When a film franchise gets big enough, it’s pretty common for care of the film to become purely a corporate product with a regular shuffling of directors, writers, etc. trying to add onto someone else’s work. I think this is why a lot of such franchises become a mess. Most notably, Friday the 13th, further compounded by the fact at least one of the movies was an original screenplay reworked into being a sequel. However, the Phantasm series has been the baby of Don Coscarelli up until the last one which he didn’t direct, but was still very involved in. Talking about it without ruining too many of the twists and turns is a challenge, but a worthwhile one.
The first and best one of the bunch. A family friend passes away under strange circumstances and a young boy named Mike finds that unusual things are going on in the funeral home. Strangest of all is the Tall Man in charge of it. His older brother and another friend of the family don’t take him seriously at first, but things come to a head where there’s no denying the strange truth.
A big part of why the movie works is that the movie gives the viewer enough to figure out what’s going on in the broad strokes, but leaves enough mystery for the audience to speculate. For example, Angus Scrimm as the Tall Man gives a performance in which the character is very deliberate. He rarely speaks, which could be construed as an austere disposition which shuns wasted words or it could be that he’s trying to hide his unfamiliarity with human languages.
Given the limitations the filmmakers had to work with, I think it was effective in offering a bizarre, dream-like experience for the audience. Would have been best as a one-off, but that’s not how things work with horror movies. Unnecessary sequels are an old practice, look up Curse of the Cat People sometime.
Towards the end of the first movie, there was a little ambiguity if what happened was a literal sequence of events or if it was Mike’s flight of fancy as a coping mechanism for dealing with loss. By virtue of there being sequels, it’s implied that the machinations of the Tall Man are real as well as his otherworldly power. The sequel starts right were the first left off, followed by a time skip.
Turns out there’s another person in the Tall Man’s crosshairs and so a race ensues between survivors of the first movie and the Tall Man to find this mysterious person first. Bigger budget allows for more effects, but feels like a natural extension of the previous film. The movie has some good scenes and a couple images which stay with the viewer well after watching, so despite not being needed Phantasm II has enough going for it to justify its existence.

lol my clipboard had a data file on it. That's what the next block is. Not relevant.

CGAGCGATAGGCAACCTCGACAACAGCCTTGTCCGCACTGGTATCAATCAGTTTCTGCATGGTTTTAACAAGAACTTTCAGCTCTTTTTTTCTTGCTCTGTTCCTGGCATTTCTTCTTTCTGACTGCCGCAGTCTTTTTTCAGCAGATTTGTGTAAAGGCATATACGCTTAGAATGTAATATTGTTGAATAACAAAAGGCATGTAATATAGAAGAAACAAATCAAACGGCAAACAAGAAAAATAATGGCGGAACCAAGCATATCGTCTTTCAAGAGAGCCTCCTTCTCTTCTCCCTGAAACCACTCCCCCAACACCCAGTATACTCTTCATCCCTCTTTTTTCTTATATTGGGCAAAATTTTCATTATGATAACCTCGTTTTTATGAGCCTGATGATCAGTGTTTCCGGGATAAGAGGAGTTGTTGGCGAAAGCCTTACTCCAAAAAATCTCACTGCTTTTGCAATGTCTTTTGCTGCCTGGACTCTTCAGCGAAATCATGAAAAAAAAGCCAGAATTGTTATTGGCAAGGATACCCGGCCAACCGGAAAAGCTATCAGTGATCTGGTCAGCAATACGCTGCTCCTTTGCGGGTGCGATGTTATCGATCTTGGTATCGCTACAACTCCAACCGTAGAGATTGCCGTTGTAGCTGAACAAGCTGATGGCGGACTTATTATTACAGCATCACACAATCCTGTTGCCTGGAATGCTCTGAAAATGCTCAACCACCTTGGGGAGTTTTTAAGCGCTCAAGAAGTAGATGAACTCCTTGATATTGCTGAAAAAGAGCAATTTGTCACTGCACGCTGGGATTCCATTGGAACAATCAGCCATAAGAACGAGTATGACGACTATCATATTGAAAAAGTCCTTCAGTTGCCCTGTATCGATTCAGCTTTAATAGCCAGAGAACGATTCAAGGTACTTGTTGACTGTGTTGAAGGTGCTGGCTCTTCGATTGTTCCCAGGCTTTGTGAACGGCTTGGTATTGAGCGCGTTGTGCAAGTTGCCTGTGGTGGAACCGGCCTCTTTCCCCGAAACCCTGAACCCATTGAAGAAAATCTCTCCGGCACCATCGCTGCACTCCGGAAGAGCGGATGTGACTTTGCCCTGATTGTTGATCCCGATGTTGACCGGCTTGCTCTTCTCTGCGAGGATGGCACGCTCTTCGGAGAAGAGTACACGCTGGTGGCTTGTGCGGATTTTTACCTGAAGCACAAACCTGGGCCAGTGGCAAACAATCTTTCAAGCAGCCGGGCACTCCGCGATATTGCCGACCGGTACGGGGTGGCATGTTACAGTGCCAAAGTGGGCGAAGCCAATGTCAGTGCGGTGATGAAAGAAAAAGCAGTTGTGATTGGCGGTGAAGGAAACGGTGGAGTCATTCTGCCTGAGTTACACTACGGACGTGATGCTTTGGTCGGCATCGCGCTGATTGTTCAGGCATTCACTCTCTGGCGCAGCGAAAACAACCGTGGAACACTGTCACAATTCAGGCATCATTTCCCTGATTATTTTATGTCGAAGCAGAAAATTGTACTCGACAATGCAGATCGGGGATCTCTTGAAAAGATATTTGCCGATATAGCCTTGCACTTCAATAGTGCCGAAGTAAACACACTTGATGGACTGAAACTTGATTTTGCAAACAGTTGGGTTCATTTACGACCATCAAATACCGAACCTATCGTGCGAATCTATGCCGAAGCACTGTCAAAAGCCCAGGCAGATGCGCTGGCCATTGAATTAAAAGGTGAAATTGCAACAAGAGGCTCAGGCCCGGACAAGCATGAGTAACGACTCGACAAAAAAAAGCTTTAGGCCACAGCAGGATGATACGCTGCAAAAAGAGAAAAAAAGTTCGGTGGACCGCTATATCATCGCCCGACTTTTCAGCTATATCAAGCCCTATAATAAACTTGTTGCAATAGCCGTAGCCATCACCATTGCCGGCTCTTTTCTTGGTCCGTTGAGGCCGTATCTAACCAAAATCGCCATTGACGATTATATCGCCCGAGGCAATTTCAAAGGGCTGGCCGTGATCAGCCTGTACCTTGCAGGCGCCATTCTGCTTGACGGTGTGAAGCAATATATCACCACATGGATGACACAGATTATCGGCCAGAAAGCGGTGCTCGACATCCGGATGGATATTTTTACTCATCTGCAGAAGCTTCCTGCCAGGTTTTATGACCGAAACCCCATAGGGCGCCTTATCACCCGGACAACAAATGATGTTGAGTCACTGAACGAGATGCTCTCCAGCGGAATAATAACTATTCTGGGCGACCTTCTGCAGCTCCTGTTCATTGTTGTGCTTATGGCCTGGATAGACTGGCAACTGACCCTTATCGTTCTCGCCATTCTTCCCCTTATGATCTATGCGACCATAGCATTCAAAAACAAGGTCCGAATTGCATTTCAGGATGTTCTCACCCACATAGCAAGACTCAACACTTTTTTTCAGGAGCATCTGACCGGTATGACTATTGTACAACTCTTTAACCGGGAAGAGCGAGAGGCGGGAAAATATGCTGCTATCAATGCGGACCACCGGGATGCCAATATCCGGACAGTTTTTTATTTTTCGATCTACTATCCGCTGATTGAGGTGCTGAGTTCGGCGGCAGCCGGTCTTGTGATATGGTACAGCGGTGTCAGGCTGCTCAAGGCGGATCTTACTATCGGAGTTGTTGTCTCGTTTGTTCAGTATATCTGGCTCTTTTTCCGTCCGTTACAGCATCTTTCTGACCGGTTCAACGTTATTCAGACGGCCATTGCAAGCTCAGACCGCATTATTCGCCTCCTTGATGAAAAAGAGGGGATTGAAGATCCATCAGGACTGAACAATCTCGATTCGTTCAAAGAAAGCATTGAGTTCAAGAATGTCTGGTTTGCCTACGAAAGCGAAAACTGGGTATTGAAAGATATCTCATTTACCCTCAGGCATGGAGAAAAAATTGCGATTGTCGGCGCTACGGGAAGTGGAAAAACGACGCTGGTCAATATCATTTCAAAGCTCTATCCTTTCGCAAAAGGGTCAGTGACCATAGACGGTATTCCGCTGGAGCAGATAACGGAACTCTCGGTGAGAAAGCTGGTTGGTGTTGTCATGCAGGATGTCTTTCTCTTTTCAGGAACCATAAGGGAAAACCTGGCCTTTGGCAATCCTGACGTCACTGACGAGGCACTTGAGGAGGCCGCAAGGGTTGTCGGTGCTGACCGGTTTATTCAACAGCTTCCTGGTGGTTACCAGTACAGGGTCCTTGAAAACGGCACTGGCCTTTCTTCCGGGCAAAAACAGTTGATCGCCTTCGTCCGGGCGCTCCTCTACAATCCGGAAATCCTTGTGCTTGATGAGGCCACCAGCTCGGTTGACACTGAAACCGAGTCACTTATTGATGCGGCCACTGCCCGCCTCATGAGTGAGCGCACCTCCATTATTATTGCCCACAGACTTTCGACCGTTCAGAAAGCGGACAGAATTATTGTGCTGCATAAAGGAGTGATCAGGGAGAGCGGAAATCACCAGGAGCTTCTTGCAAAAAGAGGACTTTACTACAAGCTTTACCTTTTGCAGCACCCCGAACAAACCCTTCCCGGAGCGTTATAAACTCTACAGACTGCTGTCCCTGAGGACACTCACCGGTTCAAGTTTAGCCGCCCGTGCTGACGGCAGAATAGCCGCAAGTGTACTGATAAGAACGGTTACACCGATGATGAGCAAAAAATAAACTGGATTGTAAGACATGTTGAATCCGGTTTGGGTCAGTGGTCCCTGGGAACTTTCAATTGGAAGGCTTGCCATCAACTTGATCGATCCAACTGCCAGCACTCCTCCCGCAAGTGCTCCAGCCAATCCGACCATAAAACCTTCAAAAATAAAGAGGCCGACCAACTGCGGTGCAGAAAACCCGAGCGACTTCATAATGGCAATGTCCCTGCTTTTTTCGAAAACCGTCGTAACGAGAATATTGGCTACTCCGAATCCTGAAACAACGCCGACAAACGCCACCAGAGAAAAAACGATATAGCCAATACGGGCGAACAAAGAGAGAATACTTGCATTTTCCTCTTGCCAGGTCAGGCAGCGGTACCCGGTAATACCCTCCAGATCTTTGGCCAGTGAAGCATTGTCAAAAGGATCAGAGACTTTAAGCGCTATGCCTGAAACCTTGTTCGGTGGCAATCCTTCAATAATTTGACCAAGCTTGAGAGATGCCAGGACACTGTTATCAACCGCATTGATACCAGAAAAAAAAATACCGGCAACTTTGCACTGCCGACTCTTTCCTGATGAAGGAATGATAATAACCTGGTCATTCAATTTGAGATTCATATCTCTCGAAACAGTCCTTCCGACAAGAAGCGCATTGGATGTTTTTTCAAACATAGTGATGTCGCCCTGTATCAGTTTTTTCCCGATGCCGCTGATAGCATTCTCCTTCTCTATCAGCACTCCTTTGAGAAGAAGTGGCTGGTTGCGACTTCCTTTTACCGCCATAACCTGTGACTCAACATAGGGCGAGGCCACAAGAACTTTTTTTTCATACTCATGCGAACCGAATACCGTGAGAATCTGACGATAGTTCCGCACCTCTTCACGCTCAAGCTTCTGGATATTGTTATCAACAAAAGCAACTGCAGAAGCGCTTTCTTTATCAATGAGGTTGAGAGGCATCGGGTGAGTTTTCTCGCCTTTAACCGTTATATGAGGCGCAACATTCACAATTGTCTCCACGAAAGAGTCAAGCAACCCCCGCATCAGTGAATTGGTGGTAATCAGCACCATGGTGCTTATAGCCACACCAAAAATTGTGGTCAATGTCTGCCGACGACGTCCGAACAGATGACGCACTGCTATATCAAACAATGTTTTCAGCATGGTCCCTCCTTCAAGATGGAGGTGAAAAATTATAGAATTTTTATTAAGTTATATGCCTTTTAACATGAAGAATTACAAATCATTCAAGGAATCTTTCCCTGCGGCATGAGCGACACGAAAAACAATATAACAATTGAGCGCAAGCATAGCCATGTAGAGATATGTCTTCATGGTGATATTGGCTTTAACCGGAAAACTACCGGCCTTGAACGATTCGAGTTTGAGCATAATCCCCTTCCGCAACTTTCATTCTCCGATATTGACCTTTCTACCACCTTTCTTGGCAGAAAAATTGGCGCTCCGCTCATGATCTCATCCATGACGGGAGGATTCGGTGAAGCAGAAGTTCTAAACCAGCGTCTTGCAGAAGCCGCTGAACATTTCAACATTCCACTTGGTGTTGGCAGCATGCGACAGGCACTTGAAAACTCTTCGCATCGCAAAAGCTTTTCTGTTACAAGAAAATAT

Phantasm III: Lord of the Dead
Here’s where the series takes a turn for the worse. First and foremost it undermines the second movie, which is bad enough in itself, made worse by the fact choosing to do so cuts the filmmakers off from a path which could have credibly made a happy ending possible. This also marks a major perspective shift from Mike to Reggie the ice cream man… played by Reggie Bannister. Could be a wild coincidence that the actor and the character share a first name, but it’s funnier to imagine that he made this blusterous demand, “You want the Reggie, then I play the Reggie!”
When a movie makes the characters and by extension the audience feel lost, unsure where to go, that’s acceptable. When the people making the movie appear to have no clue where the hell they want to go with their story, that’s a problem. Being surreal and nightmarish is ingrained into the series, but what we have is a case of wanting to make a sequel without a proper endgame in mind. Great example would be the introduction of nunchacku wielding discount Grace Jones, followed by Reggie’s pathetic attempts to nail her.